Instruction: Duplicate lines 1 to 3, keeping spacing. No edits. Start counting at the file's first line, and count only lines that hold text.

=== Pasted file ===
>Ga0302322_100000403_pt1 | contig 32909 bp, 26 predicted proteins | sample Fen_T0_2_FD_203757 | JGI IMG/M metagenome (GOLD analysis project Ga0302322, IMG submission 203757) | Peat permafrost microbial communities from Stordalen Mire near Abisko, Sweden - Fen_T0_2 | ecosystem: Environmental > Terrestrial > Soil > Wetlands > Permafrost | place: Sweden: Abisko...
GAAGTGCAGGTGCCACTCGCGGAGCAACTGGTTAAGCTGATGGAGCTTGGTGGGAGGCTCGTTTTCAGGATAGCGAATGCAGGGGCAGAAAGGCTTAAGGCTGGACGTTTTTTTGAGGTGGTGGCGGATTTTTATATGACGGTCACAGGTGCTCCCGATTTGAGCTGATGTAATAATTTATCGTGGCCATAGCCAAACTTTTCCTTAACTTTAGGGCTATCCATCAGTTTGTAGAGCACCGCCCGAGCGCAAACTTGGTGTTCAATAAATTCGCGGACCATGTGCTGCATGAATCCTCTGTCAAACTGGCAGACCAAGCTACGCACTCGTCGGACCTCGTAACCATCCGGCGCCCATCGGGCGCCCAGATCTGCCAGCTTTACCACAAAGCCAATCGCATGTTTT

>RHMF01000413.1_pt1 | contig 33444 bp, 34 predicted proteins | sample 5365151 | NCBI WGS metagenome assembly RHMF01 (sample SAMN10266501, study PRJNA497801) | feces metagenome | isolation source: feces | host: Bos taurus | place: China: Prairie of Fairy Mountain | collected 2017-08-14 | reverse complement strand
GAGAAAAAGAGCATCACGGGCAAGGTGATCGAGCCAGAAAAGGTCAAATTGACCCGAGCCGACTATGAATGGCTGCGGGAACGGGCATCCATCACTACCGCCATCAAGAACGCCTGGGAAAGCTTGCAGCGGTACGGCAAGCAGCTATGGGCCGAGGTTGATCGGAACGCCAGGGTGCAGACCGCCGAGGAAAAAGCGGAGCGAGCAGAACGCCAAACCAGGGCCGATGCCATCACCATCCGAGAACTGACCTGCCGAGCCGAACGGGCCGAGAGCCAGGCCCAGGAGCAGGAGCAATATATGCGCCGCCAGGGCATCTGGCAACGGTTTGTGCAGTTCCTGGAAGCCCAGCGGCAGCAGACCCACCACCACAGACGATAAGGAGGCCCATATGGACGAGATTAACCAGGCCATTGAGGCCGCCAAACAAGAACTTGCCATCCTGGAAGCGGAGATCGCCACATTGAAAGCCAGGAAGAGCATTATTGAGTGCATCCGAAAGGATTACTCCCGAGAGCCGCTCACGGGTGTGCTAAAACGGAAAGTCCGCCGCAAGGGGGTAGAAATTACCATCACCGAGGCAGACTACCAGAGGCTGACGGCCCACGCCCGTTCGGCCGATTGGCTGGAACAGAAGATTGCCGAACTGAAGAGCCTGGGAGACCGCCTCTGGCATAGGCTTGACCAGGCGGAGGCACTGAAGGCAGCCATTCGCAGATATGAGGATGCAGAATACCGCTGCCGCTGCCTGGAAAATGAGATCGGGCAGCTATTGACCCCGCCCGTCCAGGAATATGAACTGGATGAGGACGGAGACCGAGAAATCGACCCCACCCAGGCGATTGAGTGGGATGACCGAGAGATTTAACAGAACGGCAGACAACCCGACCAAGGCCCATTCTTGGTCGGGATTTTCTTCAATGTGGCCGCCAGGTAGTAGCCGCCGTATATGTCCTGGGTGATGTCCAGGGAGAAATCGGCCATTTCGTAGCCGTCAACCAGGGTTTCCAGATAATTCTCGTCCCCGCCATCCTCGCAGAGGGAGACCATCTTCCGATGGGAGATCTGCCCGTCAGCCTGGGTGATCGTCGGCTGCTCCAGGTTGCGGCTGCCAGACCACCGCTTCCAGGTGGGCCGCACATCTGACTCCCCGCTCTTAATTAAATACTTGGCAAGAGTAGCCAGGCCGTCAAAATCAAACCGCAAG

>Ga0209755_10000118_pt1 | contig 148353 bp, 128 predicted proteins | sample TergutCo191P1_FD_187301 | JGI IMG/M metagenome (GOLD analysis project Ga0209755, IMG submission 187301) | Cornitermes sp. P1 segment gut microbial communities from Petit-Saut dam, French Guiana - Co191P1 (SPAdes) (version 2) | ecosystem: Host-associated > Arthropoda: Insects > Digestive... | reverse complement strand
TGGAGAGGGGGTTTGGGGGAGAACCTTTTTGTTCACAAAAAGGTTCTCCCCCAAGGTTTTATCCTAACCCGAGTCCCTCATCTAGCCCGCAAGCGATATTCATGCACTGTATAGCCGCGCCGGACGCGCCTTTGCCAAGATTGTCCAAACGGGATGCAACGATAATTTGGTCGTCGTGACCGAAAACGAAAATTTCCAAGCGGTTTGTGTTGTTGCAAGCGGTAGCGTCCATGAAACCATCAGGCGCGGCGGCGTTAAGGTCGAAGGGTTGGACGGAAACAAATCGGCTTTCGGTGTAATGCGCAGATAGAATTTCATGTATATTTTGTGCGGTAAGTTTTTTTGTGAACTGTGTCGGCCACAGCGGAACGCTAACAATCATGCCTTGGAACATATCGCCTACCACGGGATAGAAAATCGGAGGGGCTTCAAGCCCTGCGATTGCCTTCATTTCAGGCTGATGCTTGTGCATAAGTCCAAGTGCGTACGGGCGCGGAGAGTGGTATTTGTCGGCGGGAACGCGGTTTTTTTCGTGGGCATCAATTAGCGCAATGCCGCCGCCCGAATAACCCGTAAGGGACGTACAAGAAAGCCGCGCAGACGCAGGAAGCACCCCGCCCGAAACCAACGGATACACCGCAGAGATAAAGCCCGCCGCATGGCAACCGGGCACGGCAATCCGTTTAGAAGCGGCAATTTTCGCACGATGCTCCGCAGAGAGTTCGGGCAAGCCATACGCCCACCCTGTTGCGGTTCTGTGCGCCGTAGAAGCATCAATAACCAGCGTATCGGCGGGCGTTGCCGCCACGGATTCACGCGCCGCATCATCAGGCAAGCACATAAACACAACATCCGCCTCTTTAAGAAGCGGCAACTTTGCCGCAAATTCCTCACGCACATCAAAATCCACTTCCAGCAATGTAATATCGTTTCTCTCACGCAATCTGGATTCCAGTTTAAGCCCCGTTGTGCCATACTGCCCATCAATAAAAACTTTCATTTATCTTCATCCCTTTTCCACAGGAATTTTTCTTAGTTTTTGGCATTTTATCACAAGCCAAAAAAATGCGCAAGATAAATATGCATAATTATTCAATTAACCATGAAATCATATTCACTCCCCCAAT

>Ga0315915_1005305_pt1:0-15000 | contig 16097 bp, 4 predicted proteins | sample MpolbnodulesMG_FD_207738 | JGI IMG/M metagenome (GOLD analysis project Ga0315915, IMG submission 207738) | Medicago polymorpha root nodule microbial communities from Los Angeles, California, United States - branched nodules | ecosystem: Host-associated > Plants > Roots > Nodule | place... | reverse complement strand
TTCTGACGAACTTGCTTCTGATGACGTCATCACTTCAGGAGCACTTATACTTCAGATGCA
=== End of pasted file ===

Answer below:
>Ga0302322_100000403_pt1 | contig 32909 bp, 26 predicted proteins | sample Fen_T0_2_FD_203757 | JGI IMG/M metagenome (GOLD analysis project Ga0302322, IMG submission 203757) | Peat permafrost microbial communities from Stordalen Mire near Abisko, Sweden - Fen_T0_2 | ecosystem: Environmental > Terrestrial > Soil > Wetlands > Permafrost | place: Sweden: Abisko...
GAAGTGCAGGTGCCACTCGCGGAGCAACTGGTTAAGCTGATGGAGCTTGGTGGGAGGCTCGTTTTCAGGATAGCGAATGCAGGGGCAGAAAGGCTTAAGGCTGGACGTTTTTTTGAGGTGGTGGCGGATTTTTATATGACGGTCACAGGTGCTCCCGATTTGAGCTGATGTAATAATTTATCGTGGCCATAGCCAAACTTTTCCTTAACTTTAGGGCTATCCATCAGTTTGTAGAGCACCGCCCGAGCGCAAACTTGGTGTTCAATAAATTCGCGGACCATGTGCTGCATGAATCCTCTGTCAAACTGGCAGACCAAGCTACGCACTCGTCGGACCTCGTAACCATCCGGCGCCCATCGGGCGCCCAGATCTGCCAGCTTTACCACAAAGCCAATCGCATGTTTT

>RHMF01000413.1_pt1 | contig 33444 bp, 34 predicted proteins | sample 5365151 | NCBI WGS metagenome assembly RHMF01 (sample SAMN10266501, study PRJNA497801) | feces metagenome | isolation source: feces | host: Bos taurus | place: China: Prairie of Fairy Mountain | collected 2017-08-14 | reverse complement strand